A Lower-key Kind of Krishna


Srivathsa Veera, 5, rings the bell on a statue of an elephant considered to be a royal animal. Some Hare Krishnas say West Virginia's New Vrindaban Community is their version of Mecca. It includes a domed palace plated with 22-karat gold and is a site that attracts both devotees and casual visitors. [Photos by Chris Russell, Disptach]

Jul 18, MOUNDSVILLE, WEST VIRGINIA, USA (COLUMBUS DISPATCH) — The Hare Krishnas have shifted their religion from communes to cubicles, from the hills of West Virginia to mainstream America. In the 1970s, the form of Hinduism thrived. Men in robes handed out books on street corners, and most outsiders identified the movement with followers who passed out flowers at airports across the country. Their most famous devotee, George Harrison of the Beatles, added to their mystique. But Harrison died in 2001. Lawsuits by the airports the Krishnas frequented scuttled their most visible outreach effort.

And most threatening to the movement were accounts of physical and sexual abuse of children at Krishna boarding schools in India and the United States. Temples paid $9.5 million in court settlements in 2005, and several filed for bankruptcy. The number of devotees dwindled. But the religion didn't die.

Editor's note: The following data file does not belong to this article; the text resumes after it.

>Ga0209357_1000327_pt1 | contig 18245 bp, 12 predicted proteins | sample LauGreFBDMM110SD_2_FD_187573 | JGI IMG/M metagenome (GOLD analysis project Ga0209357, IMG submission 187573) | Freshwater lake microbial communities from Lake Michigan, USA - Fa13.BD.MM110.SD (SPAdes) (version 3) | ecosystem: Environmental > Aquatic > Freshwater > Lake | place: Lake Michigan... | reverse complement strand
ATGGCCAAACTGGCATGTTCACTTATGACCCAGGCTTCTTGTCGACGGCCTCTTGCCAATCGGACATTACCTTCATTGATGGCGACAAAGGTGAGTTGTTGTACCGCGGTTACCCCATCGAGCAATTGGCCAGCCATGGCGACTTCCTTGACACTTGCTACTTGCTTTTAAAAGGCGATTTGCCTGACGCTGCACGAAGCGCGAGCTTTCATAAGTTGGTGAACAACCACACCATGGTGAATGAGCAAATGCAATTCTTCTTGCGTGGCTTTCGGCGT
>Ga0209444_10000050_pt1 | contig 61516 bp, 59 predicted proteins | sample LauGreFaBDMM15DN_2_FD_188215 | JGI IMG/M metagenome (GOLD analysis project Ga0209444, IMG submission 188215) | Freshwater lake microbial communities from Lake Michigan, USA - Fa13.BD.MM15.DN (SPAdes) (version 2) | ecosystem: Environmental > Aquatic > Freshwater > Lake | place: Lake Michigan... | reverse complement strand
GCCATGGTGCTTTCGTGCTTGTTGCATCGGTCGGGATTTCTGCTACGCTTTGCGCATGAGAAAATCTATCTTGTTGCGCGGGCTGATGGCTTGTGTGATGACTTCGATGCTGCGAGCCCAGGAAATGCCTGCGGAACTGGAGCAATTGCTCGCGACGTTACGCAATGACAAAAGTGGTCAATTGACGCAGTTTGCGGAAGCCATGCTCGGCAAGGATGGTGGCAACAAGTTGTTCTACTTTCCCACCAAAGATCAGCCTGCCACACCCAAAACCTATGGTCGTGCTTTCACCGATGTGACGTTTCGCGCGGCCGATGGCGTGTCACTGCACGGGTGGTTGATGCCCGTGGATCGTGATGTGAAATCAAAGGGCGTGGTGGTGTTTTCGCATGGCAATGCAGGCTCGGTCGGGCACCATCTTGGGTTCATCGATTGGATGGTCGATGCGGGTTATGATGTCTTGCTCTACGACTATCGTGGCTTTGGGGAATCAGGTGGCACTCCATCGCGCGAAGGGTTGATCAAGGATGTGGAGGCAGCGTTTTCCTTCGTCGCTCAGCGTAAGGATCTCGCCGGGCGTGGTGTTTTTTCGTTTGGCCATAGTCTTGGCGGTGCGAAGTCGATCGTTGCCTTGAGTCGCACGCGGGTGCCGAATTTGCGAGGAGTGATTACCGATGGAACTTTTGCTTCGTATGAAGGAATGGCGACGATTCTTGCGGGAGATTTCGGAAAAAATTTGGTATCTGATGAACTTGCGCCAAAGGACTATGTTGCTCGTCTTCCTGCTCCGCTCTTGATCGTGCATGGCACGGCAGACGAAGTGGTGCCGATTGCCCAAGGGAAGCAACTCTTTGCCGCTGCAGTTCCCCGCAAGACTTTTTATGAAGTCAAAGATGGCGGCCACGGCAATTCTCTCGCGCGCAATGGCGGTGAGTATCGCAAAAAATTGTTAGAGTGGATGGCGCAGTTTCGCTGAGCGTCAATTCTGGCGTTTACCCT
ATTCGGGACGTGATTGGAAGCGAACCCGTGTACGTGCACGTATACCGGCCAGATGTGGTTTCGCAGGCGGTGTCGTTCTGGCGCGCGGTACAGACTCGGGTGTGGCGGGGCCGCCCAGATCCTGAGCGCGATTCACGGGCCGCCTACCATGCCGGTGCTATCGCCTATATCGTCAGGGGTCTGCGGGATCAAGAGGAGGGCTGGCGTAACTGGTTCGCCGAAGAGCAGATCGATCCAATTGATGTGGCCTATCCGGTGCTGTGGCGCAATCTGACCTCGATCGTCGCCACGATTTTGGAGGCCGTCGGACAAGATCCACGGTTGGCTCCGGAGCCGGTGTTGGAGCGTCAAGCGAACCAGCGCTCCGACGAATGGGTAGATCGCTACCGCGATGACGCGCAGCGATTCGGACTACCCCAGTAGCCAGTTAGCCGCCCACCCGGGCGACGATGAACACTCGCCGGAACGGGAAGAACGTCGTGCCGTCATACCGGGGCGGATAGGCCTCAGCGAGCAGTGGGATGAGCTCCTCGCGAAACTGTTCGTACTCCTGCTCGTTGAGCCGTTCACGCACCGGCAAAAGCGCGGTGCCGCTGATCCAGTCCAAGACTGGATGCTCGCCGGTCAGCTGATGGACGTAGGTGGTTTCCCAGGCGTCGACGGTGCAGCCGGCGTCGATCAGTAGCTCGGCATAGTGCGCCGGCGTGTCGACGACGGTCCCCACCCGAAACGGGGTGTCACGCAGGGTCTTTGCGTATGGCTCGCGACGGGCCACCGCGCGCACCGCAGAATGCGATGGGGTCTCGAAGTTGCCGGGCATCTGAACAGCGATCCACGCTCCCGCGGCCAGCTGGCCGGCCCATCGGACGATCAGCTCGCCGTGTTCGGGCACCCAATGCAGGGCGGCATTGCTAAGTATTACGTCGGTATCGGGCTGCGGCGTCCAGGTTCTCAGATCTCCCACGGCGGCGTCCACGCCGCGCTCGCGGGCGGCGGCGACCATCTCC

The Hare Krishnas reinvented themselves. Their temples now are more worship areas than communes. They welcome people with only a casual interest in the movement and don't require the rules or dress of full Hare Krishna devotees. "It's become very congregational in form as opposed to communal," said E. Burke Rochford Jr., a sociologist at Middlebury College in Vermont who has studied the movement for more than 25 years.

"Unlike in the '70s, one can have a casual interest and nobody's going to ask you to forsake your life and move into the temple."

In Columbus, the small group of Hare Krishna devotees has doubled in the last two years to 200. Devotees believe Krishna is the supreme being, and that all living beings are either reincarnated or go to an eternal resting place. About 50,000 visitors, including many from Columbus, travel to the New Vrindaban temple just across the Ohio border in Moundsville, W.Va., each year for festivals, 24-hour chanting celebrations or just to see the Palace of Gold, according to Nityo Dasa, co-president of New Vrindaban. Some compare the Palace of Gold to a miniature version of Mecca, the holy city to which many Muslims travel annually.

Left: A pilgrim prays before an altar at the New Vrindaban Community in Moundsville, W.Va., a spiritual destination for many Hare Krishnas. Right: Some are moved to dance during the chanting of the Hare Krishna mantra.

The farm community attracts devotees and visitors from all over the country who come to see the palace plated with 5 pounds of 22-karat gold. The domed structure is filled with crystal chandeliers, stained-glass windows and carved wood furniture.

"It was envisioned to be a place where you can still get a big, grand experience," said Sujoy Bhowmik of Columbus, who visits the temple a few times each year.